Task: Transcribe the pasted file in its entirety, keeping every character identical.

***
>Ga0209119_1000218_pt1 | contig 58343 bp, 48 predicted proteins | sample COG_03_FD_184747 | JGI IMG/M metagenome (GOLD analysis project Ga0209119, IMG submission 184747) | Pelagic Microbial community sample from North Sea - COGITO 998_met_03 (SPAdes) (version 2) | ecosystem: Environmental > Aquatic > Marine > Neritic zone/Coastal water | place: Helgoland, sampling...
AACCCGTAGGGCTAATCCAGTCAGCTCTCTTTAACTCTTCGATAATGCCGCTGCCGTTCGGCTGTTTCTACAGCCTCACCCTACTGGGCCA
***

>Ga0209119_1000218_pt1 | contig 58343 bp, 48 predicted proteins | sample COG_03_FD_184747 | JGI IMG/M metagenome (GOLD analysis project Ga0209119, IMG submission 184747) | Pelagic Microbial community sample from North Sea - COGITO 998_met_03 (SPAdes) (version 2) | ecosystem: Environmental > Aquatic > Marine > Neritic zone/Coastal water | place: Helgoland, sampling...
AACCCGTAGGGCTAATCCAGTCAGCTCTCTTTAACTCTTCGATAATGCCGCTGCCGTTCGGCTGTTTCTACAGCCTCACCCTACTGGGCCA